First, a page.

Leatherface: The Texas Chainsaw Massacre III (1990) - This movie has a pre-Lord of the Rings Viggo Mortensen in it. It also features Leatherface moving through the forest in scenes overtly reminiscent of Friday the 13th. That’s all I’m gonna say of it.
Texas Chainsaw Massacre: The Next Generation (1995) - Featuring Renée Zellweger and Matthew McConaughey just prior to them becoming major stars, this may be the most 90s horror you’ll ever see. You’ll also notice just how close the normal acting style of Zellweger and McConaughey is to horror perfection. The former for her everywoman-turned-scream-queen demeanor, the latter because he’s got a crazy eyes delivery even when he’s not crazy. If you’re following narrative threads this film (loosely) completes one sequence.
The Texas Chainsaw Massacre (2003) - Michael Bay sinks his gory claws into the series’ intellectual property with this one, sorta rebooting things. The standout here is R. Lee Ermey (the drill sergeant from Full Metal Jacket) as the gonzo redneck patriarch of Leatherface’s cannibal household. Confusingly the final girl, Jessica Biel, is listed as the character Erin Hardesty which would make her related to the original’s final girl Sally Hardesty which makes this not really a remake or a reboot … but some sort of alternate timeline? But hey, Jessica Biel!
The Texas Chainsaw Massacre: The Beginning (2006) - Gotta admit, I really liked this one, mostly because it brings back Ermey from the previous film showing how he became the town sheriff and how ol’ Leathery was born (on the floor of a slaughterhouse, naturally) and became the man he is today. These two Bay/Ermey films constitute a narrative sequence as well, with no firm connection to anything else.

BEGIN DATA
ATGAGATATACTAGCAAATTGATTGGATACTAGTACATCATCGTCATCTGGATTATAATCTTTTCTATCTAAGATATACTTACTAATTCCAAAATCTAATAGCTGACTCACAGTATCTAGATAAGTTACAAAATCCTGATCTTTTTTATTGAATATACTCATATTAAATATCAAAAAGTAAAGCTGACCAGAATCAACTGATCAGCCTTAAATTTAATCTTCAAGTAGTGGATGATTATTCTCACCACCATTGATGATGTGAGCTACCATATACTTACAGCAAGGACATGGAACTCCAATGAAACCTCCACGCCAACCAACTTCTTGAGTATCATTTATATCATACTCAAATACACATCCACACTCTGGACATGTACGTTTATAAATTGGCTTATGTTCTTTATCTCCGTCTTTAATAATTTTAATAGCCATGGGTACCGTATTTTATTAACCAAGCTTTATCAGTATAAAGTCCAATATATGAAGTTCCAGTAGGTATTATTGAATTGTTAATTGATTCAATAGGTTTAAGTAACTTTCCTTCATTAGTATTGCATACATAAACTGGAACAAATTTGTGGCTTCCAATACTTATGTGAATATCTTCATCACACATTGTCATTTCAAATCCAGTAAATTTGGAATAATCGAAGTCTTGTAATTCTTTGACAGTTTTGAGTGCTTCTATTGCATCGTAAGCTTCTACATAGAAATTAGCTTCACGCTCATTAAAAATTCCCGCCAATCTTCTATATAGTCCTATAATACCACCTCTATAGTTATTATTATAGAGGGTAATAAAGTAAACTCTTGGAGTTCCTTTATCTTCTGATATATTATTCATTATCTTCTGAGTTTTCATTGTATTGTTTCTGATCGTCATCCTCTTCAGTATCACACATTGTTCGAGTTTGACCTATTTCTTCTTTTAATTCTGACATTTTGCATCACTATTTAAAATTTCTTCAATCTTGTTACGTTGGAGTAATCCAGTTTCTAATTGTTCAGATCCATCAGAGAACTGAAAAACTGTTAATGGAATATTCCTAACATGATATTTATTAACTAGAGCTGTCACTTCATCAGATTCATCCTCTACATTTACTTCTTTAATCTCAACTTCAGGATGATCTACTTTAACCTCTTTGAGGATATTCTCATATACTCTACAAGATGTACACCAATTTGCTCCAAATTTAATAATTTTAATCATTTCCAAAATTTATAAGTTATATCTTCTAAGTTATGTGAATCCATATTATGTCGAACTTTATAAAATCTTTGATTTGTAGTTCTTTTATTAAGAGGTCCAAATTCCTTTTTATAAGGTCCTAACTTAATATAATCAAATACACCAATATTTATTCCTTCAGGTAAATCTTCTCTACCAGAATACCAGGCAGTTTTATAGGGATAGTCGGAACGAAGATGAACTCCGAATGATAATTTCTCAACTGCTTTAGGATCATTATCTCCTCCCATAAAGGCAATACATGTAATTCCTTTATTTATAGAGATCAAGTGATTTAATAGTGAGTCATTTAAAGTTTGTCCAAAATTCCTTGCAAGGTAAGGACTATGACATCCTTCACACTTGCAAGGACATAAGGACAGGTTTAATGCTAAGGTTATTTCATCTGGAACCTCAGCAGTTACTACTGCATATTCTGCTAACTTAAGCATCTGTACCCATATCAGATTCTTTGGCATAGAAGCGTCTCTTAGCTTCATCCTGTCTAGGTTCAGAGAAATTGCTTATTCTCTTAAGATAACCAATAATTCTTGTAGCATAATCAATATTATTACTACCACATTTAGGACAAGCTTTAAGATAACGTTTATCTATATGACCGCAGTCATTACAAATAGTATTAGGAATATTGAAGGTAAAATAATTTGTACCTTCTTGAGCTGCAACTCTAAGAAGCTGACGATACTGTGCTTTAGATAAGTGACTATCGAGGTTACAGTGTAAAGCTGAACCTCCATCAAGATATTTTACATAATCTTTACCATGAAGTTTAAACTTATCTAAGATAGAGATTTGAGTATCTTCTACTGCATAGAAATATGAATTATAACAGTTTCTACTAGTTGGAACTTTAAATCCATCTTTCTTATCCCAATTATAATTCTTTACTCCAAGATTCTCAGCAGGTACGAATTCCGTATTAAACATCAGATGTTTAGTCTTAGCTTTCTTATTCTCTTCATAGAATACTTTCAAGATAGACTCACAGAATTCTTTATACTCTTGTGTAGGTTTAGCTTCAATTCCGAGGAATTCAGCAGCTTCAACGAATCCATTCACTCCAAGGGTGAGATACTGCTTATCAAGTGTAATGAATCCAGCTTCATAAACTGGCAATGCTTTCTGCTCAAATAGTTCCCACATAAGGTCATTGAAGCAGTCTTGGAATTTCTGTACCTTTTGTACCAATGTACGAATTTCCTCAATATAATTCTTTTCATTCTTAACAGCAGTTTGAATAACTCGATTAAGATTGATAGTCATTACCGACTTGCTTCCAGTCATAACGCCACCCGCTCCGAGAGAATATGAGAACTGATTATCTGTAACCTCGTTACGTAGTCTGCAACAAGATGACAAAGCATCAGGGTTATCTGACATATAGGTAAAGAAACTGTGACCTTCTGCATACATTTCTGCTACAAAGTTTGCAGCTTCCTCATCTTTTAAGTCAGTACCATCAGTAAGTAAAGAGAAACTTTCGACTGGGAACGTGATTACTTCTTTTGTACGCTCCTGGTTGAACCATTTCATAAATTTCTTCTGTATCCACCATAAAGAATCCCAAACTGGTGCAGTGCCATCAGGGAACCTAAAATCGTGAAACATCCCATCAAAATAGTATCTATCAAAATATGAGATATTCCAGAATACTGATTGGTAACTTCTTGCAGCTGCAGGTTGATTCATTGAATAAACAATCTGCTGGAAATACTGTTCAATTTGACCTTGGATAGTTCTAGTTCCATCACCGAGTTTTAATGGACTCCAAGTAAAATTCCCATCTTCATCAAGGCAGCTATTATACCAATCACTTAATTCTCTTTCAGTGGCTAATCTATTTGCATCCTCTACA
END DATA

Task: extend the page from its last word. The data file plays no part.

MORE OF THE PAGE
Texas Chainsaw 3D (2013) - A direct sequel to the original, ignoring everything in between, this is the first film where Leatherface is a genuinely sympathetic character. Alexandra Daddario plays the unknowing heir to the estate that houses Mr. Chainsaw. While she’s on the run from him most of the movie, they eventually team up to exact revenge on the local bumpkins who orphaned them both in the first place. Daddario’s line “Do your thing cuz!” as she kicks his chainsaw over to him actually made me squeal with glee. Also, I love Alexandra Daddario.
Leatherface (2017) - Another attempt at a prequel to the original (that’s two now, if you’re counting, and don’t even try to make it jibe with the origin story from “The Beginning” — not possible). Basically insane asylum horror (think Exorcist III vibe) that becomes a kind of fugitives-on-the-lam caper. The twist is that you don’t really know which of the characters running around is the youthful Leatherface … until someone needs a new face. Then you kinda know. I enjoyed this.
Texas Chainsaw Massacre (2022) - The IP shuffle continues with a new studio getting the rights to the characters so, naturally, it’s another film that picks up right after — which is to say, many decades after — the original film, ignoring everything else. Leatherface’s town is now a dusty relic and the site of a real estate re-development by young, not-from-around-here entrepreneurs. They’re social media influencers, you see, so you kinda want that chainsaw to start its spewy rampage before they even get their phones out. Great kills, super gory, and the return of Sally Hardesty, iconic final badass from the first film. (The original actress passed away in 2014, alas.) Definite Blumhouse Halloween reboot vibes here with old man Leather still doing his thing with lots of call-outs to the past.
Finally, some snacks for you, culled from links I collected during the depths of the pandemic:
A list of the 10 Greatest Horror Movie Needle Drops. All good choices, but where is Boards of Canada’s “Gyroscope” from Sinister (and, surprisingly, again in Sinister 2) or Creedence Clearwater Revival’’s “Midnight Special” from the prologue to Twilight Zone: The Movie? (Still makes me shudder.)
Horror apparently passes the Bechdel Test more often than any other genre of movie: Horror is the only film genre where women appear and speak as often as men.
Scuba diving in murky lakes is scary enough, then there’s this: Someone Put a Statue of Jason Voorhees in a Minnesota Lake For Divers to Stumble Across. (Apparently the regional park supervisor considers this “litter”. Boo.)
If you enjoy this little communique, please send to a friend or post about it. Always nice to spread the dread. Until next time …